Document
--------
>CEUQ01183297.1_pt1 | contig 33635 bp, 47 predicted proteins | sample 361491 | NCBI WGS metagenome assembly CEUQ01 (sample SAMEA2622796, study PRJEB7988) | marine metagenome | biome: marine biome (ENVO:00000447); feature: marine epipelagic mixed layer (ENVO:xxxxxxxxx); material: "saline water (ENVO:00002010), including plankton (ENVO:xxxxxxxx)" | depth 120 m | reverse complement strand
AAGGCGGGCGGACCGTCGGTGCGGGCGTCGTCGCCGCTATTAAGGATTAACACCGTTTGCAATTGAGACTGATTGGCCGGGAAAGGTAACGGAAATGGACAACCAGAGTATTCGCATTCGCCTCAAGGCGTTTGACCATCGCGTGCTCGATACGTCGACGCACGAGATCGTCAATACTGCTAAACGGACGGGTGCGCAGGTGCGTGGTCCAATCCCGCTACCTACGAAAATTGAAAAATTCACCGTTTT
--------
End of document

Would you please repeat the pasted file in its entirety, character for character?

>CEUQ01183297.1_pt1 | contig 33635 bp, 47 predicted proteins | sample 361491 | NCBI WGS metagenome assembly CEUQ01 (sample SAMEA2622796, study PRJEB7988) | marine metagenome | biome: marine biome (ENVO:00000447); feature: marine epipelagic mixed layer (ENVO:xxxxxxxxx); material: "saline water (ENVO:00002010), including plankton (ENVO:xxxxxxxx)" | depth 120 m | reverse complement strand
AAGGCGGGCGGACCGTCGGTGCGGGCGTCGTCGCCGCTATTAAGGATTAACACCGTTTGCAATTGAGACTGATTGGCCGGGAAAGGTAACGGAAATGGACAACCAGAGTATTCGCATTCGCCTCAAGGCGTTTGACCATCGCGTGCTCGATACGTCGACGCACGAGATCGTCAATACTGCTAAACGGACGGGTGCGCAGGTGCGTGGTCCAATCCCGCTACCTACGAAAATTGAAAAATTCACCGTTTT